Saving an Old Birdseye Maple Snare Drum

SKF NOTE: Thank you, Lee Vinson, at The Boston Drum Builders, a website devoted to Boston’s early 20th century drum makers, for your help in bringing to light this old snare drum I bought at a yard sale. The snares are stamped “A.A. Young, Lynn, Mass” — which led me to Mr. Vinson’s web site and email address.

The shell is 14.5 inches by 3 inches. With new heads, some cleaning, some lubricating — it will be interesting to hear how this old drun sounds.

Any one know where I can buy 14.5 inch batter and snare heads?

P.S. A.A. Young was born and is buried in in Maine not far from where I’m living.

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Hi Scott,

Thank you for writing. That’s an interesting little drum you have there!

Well the snare wires are certainly A. A. Young’s doings. The rest of the drum may be as well. It does make sense that the drum would still be in that part of the country!

I’ve only come across a very small number of Young’s drums and each of them are quite different. I did see another set of snare wires like that once. It seems Young was very much a DIY kind of guy, willing to piece drums together from whatever he could come up with. Just about every nugget of information I could mine is in the blog post you already found.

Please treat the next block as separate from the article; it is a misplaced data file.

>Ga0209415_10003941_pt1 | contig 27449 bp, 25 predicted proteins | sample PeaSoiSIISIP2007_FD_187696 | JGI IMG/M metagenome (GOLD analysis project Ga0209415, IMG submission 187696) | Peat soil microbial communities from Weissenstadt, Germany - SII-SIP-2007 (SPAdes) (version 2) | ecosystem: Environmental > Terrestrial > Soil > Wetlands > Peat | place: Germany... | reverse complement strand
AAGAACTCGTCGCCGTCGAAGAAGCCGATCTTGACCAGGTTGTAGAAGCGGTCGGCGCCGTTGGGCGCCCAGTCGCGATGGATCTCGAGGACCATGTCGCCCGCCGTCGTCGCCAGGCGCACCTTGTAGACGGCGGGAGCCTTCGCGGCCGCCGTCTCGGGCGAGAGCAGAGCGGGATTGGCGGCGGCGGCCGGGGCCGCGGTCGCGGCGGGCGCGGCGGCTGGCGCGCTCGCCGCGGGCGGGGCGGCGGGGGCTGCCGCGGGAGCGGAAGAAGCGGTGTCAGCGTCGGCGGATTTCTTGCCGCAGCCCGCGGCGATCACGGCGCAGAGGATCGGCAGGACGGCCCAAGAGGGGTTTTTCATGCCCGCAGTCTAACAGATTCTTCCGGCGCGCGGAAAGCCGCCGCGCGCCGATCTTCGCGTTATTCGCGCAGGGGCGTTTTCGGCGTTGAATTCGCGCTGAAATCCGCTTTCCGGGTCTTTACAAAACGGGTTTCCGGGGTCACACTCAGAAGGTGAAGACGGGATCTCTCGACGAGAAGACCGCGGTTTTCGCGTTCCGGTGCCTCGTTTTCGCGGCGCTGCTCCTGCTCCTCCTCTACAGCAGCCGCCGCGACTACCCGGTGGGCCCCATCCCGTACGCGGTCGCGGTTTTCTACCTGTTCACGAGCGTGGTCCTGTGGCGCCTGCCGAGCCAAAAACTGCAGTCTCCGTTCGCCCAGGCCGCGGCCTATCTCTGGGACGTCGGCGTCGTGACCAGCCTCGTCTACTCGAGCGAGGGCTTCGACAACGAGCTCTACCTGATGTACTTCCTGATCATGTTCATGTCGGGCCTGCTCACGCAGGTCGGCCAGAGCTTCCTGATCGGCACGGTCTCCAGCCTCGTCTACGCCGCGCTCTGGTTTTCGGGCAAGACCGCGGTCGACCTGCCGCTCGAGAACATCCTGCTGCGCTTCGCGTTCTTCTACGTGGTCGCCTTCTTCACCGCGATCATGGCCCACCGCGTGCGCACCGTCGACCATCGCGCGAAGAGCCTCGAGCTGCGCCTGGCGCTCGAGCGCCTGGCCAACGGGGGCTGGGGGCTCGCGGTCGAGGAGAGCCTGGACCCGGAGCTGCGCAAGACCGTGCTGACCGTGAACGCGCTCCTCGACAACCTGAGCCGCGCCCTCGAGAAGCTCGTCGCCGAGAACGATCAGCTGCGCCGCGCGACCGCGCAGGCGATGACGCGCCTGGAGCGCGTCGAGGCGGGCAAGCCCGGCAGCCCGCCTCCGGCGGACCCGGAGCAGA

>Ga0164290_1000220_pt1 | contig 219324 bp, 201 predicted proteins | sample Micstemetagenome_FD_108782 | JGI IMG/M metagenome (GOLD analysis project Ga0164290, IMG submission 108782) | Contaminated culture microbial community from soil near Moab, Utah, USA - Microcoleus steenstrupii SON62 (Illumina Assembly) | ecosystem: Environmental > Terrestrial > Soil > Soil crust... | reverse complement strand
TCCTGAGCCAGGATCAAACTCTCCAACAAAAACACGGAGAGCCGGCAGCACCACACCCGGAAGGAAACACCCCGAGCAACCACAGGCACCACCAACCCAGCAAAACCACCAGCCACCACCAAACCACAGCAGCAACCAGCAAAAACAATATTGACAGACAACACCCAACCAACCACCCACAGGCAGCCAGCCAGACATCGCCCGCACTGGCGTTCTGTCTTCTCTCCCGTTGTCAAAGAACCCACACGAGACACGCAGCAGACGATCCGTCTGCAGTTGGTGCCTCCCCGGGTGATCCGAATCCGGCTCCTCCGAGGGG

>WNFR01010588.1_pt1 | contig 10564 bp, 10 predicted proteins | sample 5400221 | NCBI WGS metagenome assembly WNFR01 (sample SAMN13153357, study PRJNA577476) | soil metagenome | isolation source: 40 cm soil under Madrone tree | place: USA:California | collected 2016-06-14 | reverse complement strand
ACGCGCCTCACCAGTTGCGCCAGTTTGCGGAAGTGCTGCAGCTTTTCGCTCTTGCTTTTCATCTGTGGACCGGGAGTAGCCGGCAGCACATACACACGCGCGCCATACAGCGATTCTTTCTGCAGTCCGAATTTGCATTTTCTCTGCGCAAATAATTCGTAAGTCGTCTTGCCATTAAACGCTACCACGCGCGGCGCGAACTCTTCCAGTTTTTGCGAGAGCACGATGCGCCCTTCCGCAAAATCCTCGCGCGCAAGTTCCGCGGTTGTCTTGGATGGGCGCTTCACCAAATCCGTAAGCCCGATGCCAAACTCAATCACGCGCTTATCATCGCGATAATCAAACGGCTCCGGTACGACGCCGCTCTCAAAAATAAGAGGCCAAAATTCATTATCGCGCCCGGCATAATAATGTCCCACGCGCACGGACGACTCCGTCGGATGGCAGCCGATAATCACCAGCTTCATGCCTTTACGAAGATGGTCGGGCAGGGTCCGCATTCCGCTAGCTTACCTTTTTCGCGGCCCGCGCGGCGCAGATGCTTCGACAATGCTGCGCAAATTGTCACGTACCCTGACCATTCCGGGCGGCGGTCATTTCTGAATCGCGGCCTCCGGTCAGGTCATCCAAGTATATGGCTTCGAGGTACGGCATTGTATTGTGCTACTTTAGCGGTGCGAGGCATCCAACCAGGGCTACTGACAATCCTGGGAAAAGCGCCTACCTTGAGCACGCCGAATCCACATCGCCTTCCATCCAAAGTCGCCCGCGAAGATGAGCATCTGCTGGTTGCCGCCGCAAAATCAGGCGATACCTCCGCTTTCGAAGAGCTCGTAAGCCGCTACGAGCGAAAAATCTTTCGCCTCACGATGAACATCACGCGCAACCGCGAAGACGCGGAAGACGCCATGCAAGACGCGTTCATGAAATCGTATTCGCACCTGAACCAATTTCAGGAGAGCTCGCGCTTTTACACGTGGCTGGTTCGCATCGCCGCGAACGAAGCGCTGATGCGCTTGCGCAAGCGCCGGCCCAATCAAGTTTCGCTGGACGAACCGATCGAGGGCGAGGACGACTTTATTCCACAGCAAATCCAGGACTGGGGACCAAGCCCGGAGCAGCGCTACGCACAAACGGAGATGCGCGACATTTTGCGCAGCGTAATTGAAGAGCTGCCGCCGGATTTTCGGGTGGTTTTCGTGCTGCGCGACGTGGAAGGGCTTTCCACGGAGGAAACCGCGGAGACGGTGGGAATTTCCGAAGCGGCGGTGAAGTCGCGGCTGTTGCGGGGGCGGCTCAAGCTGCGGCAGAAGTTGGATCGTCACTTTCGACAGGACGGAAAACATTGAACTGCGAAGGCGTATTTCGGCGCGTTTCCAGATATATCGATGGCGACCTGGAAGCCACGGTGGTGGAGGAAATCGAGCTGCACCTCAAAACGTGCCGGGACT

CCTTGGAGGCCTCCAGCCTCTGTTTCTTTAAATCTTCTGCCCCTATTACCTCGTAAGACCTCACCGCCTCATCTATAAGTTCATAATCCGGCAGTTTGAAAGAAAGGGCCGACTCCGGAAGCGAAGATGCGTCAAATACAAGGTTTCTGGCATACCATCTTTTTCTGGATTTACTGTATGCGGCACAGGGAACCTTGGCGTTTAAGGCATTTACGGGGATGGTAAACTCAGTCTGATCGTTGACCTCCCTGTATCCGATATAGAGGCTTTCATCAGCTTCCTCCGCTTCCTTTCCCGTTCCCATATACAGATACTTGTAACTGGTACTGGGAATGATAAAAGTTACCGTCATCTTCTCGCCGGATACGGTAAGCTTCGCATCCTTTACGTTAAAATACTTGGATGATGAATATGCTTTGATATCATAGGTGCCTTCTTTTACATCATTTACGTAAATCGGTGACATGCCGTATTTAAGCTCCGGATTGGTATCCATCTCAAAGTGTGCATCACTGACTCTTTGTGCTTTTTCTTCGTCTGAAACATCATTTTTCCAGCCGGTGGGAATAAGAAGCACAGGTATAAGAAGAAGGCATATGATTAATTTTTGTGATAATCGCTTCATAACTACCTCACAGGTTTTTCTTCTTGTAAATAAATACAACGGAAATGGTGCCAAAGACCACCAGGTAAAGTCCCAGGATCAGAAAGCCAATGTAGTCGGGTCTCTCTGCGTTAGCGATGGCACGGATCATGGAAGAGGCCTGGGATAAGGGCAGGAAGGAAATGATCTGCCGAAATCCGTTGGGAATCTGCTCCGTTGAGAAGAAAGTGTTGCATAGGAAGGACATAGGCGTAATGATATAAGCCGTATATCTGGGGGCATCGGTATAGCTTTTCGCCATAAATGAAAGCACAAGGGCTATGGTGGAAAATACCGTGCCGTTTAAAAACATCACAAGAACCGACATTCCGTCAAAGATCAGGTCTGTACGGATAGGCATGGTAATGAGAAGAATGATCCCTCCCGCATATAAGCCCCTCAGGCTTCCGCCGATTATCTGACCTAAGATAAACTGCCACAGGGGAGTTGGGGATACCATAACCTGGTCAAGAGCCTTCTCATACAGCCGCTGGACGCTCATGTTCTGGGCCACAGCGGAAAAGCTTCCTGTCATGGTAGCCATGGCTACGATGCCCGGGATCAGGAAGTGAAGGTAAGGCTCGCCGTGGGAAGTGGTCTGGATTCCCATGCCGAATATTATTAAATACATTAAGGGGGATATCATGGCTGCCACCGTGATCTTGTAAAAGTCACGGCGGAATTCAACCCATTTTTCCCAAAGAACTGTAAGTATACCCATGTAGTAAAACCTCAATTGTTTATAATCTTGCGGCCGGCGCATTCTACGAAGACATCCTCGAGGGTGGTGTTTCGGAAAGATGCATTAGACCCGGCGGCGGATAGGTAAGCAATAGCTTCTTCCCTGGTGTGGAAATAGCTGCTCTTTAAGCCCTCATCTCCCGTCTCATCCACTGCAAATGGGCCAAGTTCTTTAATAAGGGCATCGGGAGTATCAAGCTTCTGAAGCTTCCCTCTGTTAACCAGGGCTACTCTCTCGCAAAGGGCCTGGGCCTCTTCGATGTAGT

I’d be especially curious to know what the snare mechanism looks like. [H]ow many plys [is] the shell? Is there a vent hole with a grommet on the shell?

The thumbrods and claws are pretty nondescript, the same variety used by many makers of the era. The pencil markings are interesting but I don’t know that they can be traced to a specific maker..

-Lee

Hello Scott,

The snare mechanism is a design by William McIntosh commonly used by Boston’s Geo. B. Stone & Son. More on that here:

But the shell is very un-Stone like, so I would rule them out as a maker. Again, it’s hard to tell where Young was getting his components from and how much if any he was manufacturing for himself. Regardless, the bird’s eye maple is really striking and despite some extra holes everything looks to be structurally sound which is great.

New calfskin heads would bring this guy back into working condition if that’s the direction you decide to go with it. I’m happy to help if I can be of any further assistance to you!

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